Having a few hours spare I decided to take advantage and squeeze in a session on the Trent. With help from my daughter Hollie the previous day, I had dug up a good bucket full of lob worms from my garden whilst turning over an old vegetable patch. Some of these Worms were absolute Pythons ! so when the opportunity came up to fish, I grabbed it with both hands.
On Arriving about 4:00pm I started by fishing for Perch on a feeder rig using the worms on the hook of course, and more chopped worm and maggot in the feeder. I got a bite on my first cast after about 10 minutes or so. The bobbin stuttered a few times and the alarm beeped. Eventually when it looked like a full blown take had developed I struck. Unfortunately nothing had connected, so I recast expecting some more action. When this didn't happen though, I was a little surprised.
I eventually moved up to the next peg to try another of the "Perchy" swims on this stretch, but this produced nothing either. However the odd fry leaped from the water in this swim, which led me to believe there were possibly some perch present ? I concluded that they must have been pre-occupied with the fry, and so not too interested in my lovely juicy fresh lob worm.
As it was nearly dark by now I decided to give up the Perch hunt to switch to Barbel in a peg not far down stream. I had planned to set up two rods, one on the meat and the other on a pellet or boilie. The meat rod was put together first and cast out towards the middle (I always try to keep my rods set up in the quiver ready to go). I then began sorting out the other rod, but never got any further than fixing the two rod sections together. Within minutes of casting the first rod out I saw the tip whacking over.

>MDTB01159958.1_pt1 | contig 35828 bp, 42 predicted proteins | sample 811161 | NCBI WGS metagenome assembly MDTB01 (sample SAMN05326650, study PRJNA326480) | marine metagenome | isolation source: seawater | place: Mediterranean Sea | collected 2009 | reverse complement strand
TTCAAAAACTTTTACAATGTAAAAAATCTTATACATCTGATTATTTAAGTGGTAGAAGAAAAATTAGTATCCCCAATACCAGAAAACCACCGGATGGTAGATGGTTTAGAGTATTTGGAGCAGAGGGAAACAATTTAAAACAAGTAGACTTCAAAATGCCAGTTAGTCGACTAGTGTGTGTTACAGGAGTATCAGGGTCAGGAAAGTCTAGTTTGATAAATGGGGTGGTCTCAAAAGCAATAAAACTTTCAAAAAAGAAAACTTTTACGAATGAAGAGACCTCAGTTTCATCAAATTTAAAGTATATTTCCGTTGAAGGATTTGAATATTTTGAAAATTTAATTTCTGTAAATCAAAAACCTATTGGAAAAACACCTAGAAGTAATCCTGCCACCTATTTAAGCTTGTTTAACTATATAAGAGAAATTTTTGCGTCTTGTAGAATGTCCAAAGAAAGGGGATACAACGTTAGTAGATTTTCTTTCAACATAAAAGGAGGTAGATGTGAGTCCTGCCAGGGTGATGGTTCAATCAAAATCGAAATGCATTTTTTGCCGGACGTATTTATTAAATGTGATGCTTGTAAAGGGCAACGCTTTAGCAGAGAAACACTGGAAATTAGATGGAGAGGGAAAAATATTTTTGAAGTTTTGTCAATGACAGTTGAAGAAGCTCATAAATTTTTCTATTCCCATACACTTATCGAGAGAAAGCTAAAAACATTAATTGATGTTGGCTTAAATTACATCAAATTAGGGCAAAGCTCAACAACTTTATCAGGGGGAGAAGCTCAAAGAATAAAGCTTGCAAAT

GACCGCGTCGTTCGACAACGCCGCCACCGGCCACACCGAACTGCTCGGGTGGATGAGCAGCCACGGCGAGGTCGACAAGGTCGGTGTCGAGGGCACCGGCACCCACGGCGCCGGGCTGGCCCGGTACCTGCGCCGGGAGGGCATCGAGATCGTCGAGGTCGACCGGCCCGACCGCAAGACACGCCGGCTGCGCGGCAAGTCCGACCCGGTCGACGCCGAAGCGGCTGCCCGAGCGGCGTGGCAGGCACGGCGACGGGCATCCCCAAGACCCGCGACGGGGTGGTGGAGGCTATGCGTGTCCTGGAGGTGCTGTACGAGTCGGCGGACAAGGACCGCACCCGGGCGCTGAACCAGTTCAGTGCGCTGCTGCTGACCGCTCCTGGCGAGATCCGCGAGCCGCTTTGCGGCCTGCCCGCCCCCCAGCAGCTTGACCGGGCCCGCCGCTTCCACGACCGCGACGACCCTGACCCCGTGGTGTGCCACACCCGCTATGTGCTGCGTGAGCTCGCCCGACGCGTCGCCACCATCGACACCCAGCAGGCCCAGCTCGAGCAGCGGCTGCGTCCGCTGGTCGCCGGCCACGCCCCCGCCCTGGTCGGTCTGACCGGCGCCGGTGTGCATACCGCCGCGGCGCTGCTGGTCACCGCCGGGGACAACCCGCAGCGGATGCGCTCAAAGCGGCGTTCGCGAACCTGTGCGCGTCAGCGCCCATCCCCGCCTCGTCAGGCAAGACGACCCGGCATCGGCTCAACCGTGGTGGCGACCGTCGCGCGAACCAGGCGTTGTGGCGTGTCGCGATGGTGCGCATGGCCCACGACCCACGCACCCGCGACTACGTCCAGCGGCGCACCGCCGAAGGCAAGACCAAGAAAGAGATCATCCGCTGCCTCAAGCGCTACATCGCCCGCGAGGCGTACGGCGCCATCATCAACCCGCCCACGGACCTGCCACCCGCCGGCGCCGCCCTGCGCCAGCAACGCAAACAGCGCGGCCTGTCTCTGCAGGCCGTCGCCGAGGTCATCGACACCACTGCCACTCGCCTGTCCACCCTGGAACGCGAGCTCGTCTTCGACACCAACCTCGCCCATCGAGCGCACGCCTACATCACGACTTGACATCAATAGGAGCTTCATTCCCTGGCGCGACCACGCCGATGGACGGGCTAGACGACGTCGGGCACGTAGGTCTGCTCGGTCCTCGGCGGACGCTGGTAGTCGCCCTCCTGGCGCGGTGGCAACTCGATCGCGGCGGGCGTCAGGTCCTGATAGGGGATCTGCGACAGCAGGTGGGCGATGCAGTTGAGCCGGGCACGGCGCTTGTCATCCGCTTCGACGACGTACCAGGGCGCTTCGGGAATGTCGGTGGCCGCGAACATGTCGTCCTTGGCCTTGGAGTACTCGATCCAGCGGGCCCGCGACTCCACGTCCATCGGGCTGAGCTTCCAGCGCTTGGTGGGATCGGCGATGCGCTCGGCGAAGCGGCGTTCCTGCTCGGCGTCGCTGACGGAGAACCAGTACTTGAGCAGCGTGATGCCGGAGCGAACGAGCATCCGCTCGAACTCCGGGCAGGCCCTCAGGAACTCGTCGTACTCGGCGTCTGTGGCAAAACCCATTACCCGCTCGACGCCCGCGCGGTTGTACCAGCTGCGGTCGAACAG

I struck and was met with that satisfying solid force of a good Barbel attached. She hugged the bottom shaking her head in a thudding motion. There was a second or two of confusion wen Iwasn't sure if I was gaining any ground on her or not? I then realised that she was coming in towards me at a good depth, the river must being about 8 - 10 feet in this section. With the rod now fully hooped over, I fumbled for the net and got into position ready to land her. When I looked down into the water to locate the fish, I saw she was already on the surface. Far from being ready though, with a almighty thrust of her tail she shot down deep again to my right, stripping line off the clutch. I swear I physically gasped as I held on, fearing the worst for a second or two until I regained control of her again. With the net poised I hauled her to the surface again and she slid nicely over the rim and was mine. Despite my long recital the fight was over quite quickly but this was more due to me bullying the fish in strongly to stop her reaching the snag than her rolling over and giving up. I was using an old 2.5lb TC Diawa Carp rod that used to belong to my friend who sadly died a year ago, so I was well equipped to deal with any large fish and it was good to have caught a good her in his honour. I'm know he would be chuffed knowing it was landed on his old faithful rod.